That’s why most people trapped in this abusive dynamic choose to stay. Even though everyone on the outside can see just how dangerous it is, they can’t. They’ve lost their perception of reality. Approached on the street by a young, bubbly man with a bowtie and a clipboard promising the world, you might think you’d recognize the difference between an ethical and destructive cult. But you’d be surprised at how easy it is for the lines to get blurred. 

And you might be persuaded whether you think more intuitively or take your time to reflect on things. If you think intuitively, without understanding what a cult looks and acts like, you might sign up on the spot before you know what’s happening. 

If you reflect and think things through, you might initially laugh at discussing your salvation with a stranger on the street. But when you’re home alone, you might take a quick look the literature and think that maybe, just maybe, he was making some valid points. 

Before you know it, you’re attending meetings, ascending the spiritual ladder one payment at a time, and boom. You’re a cult member. You see, one of the biggest differences between ethical and destructive cults is the observance of ritual time. 
Ritual time separates the sacred things we do from the mundane tasks in our everyday lives. Catholic Mass or the Jewish Sabbath are examples of traditional religions carving out a specific time for worship.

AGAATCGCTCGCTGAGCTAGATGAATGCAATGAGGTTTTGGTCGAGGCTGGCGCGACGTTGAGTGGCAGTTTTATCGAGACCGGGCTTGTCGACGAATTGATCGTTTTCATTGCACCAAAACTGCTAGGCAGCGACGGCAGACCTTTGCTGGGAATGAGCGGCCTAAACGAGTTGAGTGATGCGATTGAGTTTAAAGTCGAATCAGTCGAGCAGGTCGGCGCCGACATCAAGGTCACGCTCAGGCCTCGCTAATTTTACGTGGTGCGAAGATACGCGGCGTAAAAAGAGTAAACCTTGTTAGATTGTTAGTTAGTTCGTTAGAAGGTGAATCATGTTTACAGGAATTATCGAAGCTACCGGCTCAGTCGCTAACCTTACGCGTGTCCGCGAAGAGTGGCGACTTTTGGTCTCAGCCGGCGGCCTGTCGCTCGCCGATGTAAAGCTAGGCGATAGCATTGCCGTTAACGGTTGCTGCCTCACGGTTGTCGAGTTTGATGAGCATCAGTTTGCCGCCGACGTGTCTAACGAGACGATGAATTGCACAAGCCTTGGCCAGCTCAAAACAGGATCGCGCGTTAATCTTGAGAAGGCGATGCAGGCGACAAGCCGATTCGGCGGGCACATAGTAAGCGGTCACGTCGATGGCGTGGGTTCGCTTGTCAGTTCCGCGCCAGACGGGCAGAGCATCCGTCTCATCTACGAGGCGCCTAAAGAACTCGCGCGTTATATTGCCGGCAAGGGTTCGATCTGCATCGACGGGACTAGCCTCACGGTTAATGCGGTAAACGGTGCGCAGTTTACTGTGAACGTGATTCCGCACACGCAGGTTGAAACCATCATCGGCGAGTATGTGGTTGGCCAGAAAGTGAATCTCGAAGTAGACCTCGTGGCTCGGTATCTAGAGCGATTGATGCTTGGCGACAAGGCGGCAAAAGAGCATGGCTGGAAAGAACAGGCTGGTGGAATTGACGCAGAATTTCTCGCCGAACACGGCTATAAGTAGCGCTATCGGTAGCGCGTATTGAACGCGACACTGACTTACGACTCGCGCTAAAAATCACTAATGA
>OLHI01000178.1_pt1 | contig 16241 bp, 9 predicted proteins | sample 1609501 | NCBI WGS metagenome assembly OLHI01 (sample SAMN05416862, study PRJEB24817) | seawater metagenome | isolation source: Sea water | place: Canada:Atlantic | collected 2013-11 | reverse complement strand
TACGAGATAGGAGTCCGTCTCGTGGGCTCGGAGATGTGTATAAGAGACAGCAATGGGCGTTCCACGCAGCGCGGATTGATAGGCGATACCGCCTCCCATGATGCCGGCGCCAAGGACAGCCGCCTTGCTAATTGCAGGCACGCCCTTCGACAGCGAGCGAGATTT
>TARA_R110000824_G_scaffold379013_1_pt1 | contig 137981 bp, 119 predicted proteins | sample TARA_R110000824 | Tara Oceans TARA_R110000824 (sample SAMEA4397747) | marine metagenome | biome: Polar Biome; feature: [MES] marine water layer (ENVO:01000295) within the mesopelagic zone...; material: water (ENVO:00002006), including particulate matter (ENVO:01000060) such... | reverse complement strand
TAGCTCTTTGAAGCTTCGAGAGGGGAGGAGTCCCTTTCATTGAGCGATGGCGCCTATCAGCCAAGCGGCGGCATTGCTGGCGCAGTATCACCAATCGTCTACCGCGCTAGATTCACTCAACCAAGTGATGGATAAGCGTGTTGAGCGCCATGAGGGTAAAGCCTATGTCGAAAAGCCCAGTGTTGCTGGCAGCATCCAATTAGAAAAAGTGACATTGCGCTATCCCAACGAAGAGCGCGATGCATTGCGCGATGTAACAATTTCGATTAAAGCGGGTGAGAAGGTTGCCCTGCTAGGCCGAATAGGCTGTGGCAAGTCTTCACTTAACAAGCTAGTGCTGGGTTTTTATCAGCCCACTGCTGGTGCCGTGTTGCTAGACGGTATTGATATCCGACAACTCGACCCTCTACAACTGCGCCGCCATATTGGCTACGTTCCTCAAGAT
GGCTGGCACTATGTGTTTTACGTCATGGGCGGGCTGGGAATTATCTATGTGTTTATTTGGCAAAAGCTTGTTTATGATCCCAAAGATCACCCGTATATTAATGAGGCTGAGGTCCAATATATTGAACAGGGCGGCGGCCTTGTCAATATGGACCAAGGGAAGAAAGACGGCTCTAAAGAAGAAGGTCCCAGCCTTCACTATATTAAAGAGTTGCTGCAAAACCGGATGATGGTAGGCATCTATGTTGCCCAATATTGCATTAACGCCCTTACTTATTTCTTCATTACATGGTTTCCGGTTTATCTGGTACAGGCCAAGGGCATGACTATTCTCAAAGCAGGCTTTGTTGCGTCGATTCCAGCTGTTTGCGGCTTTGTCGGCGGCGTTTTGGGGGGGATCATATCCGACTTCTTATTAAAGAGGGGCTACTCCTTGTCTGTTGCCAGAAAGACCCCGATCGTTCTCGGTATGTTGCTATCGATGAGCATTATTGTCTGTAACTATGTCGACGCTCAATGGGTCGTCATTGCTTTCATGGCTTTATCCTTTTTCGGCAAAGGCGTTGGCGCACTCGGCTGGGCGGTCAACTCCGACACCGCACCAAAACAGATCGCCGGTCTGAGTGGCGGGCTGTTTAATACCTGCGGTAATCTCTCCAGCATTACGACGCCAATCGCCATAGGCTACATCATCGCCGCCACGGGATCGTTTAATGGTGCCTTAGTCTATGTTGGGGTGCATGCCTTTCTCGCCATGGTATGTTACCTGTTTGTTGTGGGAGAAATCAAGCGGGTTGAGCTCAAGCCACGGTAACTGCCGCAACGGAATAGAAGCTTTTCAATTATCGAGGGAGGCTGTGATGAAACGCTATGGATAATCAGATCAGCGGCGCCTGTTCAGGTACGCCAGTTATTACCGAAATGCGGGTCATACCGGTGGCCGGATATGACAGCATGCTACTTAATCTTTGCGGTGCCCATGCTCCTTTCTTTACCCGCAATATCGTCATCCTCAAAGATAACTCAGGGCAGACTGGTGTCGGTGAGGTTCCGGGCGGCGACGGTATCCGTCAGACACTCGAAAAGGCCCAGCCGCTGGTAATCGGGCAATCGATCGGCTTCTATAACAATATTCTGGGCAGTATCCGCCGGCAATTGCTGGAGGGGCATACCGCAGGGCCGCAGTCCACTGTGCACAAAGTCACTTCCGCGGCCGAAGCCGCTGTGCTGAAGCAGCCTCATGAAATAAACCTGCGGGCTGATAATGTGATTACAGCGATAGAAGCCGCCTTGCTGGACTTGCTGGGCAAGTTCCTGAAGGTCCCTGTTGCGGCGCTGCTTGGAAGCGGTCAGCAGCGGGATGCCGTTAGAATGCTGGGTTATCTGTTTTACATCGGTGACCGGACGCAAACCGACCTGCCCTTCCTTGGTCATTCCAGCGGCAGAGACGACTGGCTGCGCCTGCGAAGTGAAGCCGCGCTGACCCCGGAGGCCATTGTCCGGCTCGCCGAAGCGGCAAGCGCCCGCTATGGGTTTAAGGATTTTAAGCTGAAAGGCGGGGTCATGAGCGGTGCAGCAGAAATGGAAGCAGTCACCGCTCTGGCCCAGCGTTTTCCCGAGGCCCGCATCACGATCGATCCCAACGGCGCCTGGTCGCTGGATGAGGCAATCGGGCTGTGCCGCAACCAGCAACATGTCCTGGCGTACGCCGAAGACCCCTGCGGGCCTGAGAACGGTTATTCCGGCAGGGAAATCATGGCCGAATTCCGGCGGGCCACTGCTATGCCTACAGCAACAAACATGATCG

To enter ritual time, you perform a symbolic action. These days, religious scholars count unrolling a yoga mat or tying up shoelaces before a run as acts that separate the sacred from the mundane. Similarly, when the spiritual offering is complete, you must exit ritual time and return to everyday life. This might just be a simple ‘namaste’ at the end of a yoga workout.
But destructive cults don’t allow their members to exit ritual time, which is a form of abuse. Every aspect of life is given over to serve the supposed sacred. No time off would allow you to process your spiritual life from a different perspective.

That right there is the problem. Most people today would not willingly follow a cult-like leader like Charles Manson. Still, the never-ending digital culture we experience has made us more likely to engage in cult-like behavior without even realizing it. 

Yeah, your Discord groups and TikTok For You Page provide you with community, but do you observe ritual time within these spaces? You scroll during breakfast, while waiting in line or on the toilet. Social media’s 24/7, fast-paced nature makes it difficult to leave this ritual time because of the fear of missing out. It blurs the boundary between the sacred and the everyday.

You can spend the whole day defending Taylor Swift on Twitter or streaming the new BTS album. So you do, without thinking too much about it. The sad truth is that when the sacred starts to intermingle with the mundane, and there’s no distinction between what is ‘us’ and what is ‘you,’ you might be in a cult—and not an ethical one.